I'm considering switching to Verizon for my family's new iPhones (partly due to cost, and partly due to free hotspot capabilities).

The current Verizon CDMA iPhone 4 and iPhone 4S can not access data while on a voice call. Has this been improved over CDMA or LTE for VZW with the iPhone 5 hardware?


2 Answers 2


Short answer, no. Longer answer, you can access Wifi data while on a call, but not cellular data:

  • If you're in an area with Wifi coverage, you'll be able to talk on the phone while using data.
  • If you're in an area with only LTE/3G/CDMA coverage, you will not be able to talk on the phone while using data.

A statement from Verizon is over on The Verge:

The iPhone 5 was designed to allow customers to place a voice call on the Verizon Wireless network, while letting customers access the Internet over the WiFi.

And Anand provides techy details:

So onto the iPhone – we know definitively that the iPhone 5 definitely doesn't support either SVDO or SVLTE. It's as simple as looking at the FCC documents and the appropriate sections in the allowed and tested simultaneous transmitters section for SAR (Specific Absorption Rate) testing. There, it's spelled out that only one air interface can be active at a time, and that only one antenna can be selected for transmit at a time. There's also an explicitly called out mention to VoLTE not being supported at present. I didn't replicate the entire table of simultaneous transmission combinations which need to be tested (it is a huge table) there are no entries with CDMA Voice being active at the same time as any data mode save WiFi. This has been confirmed as well by later statements by the carriers and Apple.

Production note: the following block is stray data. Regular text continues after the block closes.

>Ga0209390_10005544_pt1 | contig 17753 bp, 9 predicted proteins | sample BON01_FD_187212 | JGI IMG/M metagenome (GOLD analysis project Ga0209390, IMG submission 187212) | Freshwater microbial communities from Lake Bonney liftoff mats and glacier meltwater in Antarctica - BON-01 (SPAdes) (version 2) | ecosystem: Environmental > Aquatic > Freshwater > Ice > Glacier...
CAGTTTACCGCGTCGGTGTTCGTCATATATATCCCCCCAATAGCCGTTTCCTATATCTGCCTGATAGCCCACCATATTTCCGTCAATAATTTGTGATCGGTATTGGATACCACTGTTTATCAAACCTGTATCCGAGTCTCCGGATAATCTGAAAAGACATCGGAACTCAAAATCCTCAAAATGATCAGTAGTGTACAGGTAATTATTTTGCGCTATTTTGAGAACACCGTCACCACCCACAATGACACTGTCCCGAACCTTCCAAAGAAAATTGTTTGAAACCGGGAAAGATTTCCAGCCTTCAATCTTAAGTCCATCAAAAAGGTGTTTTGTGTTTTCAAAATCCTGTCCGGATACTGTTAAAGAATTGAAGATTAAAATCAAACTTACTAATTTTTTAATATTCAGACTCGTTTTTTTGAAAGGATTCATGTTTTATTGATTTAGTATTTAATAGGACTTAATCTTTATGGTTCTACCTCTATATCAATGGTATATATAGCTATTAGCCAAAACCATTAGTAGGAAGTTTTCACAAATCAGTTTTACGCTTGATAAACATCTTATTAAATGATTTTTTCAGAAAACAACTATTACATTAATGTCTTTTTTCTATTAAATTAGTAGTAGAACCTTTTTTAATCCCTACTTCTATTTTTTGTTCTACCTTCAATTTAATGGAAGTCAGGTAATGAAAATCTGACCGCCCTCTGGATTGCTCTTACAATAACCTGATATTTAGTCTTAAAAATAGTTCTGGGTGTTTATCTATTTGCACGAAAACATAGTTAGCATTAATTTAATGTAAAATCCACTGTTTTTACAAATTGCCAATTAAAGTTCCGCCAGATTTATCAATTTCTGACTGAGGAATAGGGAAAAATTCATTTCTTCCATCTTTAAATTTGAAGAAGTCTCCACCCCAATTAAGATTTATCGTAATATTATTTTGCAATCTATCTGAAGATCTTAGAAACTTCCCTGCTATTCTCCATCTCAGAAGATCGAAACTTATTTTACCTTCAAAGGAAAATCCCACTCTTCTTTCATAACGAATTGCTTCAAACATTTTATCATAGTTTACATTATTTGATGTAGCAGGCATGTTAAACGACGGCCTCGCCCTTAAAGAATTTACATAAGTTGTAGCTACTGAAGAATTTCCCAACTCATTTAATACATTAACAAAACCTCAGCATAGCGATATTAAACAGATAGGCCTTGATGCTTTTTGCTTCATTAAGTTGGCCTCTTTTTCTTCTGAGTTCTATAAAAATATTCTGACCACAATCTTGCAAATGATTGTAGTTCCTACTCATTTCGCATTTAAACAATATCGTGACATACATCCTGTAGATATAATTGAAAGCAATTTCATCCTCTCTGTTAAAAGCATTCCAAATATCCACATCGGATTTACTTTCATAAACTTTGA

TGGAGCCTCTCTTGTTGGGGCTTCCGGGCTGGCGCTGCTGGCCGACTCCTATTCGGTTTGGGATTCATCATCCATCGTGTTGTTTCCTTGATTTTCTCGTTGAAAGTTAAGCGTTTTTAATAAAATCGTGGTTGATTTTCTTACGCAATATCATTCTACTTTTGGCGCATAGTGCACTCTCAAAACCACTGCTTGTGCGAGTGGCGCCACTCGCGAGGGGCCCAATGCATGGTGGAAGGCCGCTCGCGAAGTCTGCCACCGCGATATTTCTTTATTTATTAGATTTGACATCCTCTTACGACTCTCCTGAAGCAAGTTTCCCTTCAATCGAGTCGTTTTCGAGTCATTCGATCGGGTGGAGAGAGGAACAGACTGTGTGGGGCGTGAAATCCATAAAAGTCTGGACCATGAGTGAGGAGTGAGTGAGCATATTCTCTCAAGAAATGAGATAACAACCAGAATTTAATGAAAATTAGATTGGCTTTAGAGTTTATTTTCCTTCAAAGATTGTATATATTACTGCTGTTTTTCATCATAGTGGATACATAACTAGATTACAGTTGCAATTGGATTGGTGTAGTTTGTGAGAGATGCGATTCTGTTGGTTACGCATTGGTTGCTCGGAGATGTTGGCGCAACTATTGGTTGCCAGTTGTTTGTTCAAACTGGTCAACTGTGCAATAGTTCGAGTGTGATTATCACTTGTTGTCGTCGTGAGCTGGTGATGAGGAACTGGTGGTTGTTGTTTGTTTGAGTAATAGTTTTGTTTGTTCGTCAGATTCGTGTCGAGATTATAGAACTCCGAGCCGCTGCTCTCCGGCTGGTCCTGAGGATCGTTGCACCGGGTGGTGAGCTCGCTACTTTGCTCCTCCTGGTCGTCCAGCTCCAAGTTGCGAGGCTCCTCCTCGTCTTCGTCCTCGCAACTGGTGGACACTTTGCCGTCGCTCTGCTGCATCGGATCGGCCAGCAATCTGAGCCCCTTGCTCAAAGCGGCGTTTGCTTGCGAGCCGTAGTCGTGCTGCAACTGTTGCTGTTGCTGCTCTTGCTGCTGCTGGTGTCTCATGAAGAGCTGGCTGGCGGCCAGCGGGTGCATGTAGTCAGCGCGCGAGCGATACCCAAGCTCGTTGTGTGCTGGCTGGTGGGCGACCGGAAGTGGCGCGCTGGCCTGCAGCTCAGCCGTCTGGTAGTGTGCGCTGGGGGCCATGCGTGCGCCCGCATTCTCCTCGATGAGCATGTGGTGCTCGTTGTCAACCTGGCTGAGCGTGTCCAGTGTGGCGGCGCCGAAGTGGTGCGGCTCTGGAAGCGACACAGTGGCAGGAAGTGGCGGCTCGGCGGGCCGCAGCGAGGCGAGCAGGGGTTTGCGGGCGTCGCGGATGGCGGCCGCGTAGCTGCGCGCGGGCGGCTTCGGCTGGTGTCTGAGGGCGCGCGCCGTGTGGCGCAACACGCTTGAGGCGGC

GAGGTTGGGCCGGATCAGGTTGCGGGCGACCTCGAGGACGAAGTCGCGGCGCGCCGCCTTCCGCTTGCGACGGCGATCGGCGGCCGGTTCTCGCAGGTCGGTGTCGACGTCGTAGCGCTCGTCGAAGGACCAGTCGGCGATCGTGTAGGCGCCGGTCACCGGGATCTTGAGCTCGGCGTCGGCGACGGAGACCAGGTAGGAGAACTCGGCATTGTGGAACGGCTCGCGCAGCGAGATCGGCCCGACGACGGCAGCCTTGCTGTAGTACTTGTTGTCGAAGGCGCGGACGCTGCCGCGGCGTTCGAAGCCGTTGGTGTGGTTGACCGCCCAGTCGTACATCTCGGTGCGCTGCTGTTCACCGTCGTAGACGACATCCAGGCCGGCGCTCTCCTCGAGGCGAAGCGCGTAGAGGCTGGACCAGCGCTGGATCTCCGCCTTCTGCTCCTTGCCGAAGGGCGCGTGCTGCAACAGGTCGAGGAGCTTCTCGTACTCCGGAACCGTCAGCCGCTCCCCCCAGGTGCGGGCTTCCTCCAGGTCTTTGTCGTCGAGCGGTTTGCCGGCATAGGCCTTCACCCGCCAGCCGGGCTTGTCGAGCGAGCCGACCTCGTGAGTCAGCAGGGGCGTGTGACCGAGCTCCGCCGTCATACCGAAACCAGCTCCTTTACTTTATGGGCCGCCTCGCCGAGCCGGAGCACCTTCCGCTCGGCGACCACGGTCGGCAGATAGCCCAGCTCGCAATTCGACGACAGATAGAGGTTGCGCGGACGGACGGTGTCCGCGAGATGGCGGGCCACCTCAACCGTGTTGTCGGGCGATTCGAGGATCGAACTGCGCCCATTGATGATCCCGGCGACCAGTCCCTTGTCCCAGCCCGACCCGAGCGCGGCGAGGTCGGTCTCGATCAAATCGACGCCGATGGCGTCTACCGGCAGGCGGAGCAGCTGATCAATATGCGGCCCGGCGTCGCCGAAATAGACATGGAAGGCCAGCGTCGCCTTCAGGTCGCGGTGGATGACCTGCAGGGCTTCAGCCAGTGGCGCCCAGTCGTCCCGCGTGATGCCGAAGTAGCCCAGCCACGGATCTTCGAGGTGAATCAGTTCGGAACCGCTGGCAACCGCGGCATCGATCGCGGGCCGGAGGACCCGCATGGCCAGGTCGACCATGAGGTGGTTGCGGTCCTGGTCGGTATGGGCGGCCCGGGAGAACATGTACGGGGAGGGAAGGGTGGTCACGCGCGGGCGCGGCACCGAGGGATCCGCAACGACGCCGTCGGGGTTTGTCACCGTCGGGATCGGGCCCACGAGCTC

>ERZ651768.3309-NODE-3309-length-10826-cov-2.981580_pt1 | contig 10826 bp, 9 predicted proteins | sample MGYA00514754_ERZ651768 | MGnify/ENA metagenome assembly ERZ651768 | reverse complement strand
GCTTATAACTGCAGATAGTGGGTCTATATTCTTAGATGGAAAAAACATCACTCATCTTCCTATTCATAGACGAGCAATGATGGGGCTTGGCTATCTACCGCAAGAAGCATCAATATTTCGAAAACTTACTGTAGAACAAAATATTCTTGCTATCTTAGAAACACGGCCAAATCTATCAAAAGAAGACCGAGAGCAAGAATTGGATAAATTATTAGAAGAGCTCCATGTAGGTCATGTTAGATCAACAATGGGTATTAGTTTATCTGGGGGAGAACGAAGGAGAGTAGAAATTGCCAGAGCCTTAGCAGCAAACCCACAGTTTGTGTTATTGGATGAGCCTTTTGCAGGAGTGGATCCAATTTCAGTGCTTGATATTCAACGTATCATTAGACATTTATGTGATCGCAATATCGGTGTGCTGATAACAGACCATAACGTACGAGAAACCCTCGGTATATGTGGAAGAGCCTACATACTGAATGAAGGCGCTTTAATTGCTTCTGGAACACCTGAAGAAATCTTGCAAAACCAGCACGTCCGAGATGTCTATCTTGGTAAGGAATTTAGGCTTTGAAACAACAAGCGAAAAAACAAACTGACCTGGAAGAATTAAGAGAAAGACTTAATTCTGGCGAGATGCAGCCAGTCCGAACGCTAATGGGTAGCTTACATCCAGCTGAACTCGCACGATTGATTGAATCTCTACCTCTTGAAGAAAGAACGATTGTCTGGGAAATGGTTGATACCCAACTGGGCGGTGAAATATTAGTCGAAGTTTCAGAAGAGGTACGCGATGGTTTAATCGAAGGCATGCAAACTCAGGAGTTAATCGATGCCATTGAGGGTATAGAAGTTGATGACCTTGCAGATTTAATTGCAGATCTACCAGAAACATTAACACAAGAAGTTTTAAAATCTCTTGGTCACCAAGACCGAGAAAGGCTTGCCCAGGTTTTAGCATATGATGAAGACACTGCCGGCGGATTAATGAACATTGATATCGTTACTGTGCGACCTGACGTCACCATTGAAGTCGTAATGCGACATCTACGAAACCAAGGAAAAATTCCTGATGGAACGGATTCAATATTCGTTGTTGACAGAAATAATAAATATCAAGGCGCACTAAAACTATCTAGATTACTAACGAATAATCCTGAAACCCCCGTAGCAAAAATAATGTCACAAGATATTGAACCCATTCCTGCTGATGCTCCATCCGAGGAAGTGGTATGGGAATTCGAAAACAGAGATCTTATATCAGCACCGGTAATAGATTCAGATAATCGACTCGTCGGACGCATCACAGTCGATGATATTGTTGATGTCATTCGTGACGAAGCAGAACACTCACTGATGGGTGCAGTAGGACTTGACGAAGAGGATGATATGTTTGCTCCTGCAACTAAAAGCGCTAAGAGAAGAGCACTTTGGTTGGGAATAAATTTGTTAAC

• By "it depends", don't you really mean "no"? The question was about cellular data, not wifi.
    – emmby
    Commented Sep 18, 2012 at 17:49
  • @emmby Yeah, you're right.
    – user15819
    Commented Sep 18, 2012 at 17:51

There's some more explanation of why this is at http://bits.blogs.nytimes.com/2012/09/13/iphone-5-calls-data/ (thanks to MacRumors). This was a hardware decision. Adding support would require adding a third antenna. The relevant quote

So why does Verizon’s Samsung Galaxy S III, a 4G LTE phone, juggle calls and data? Samsung added an extra antenna so that it pulls data from the 4G LTE network at the same time that it’s using another antenna to do voice, said Anand Shimpi, editor in chief of AnandTech.

Then why didn’t Apple add another antenna? It actually already has two antennas in an effort to improve reception, and it would have had to add a third antenna just for Verizon and Sprint phones to give them simultaneous data and calls, Mr. Shimpi explained. Leaving that third antenna out allows Apple to simplify its manufacturing process of the iPhone for multiple carriers. Plus, in the next two years the 4G LTE network is supposed to evolve to support voice calls, which would render another antenna unnecessary later.

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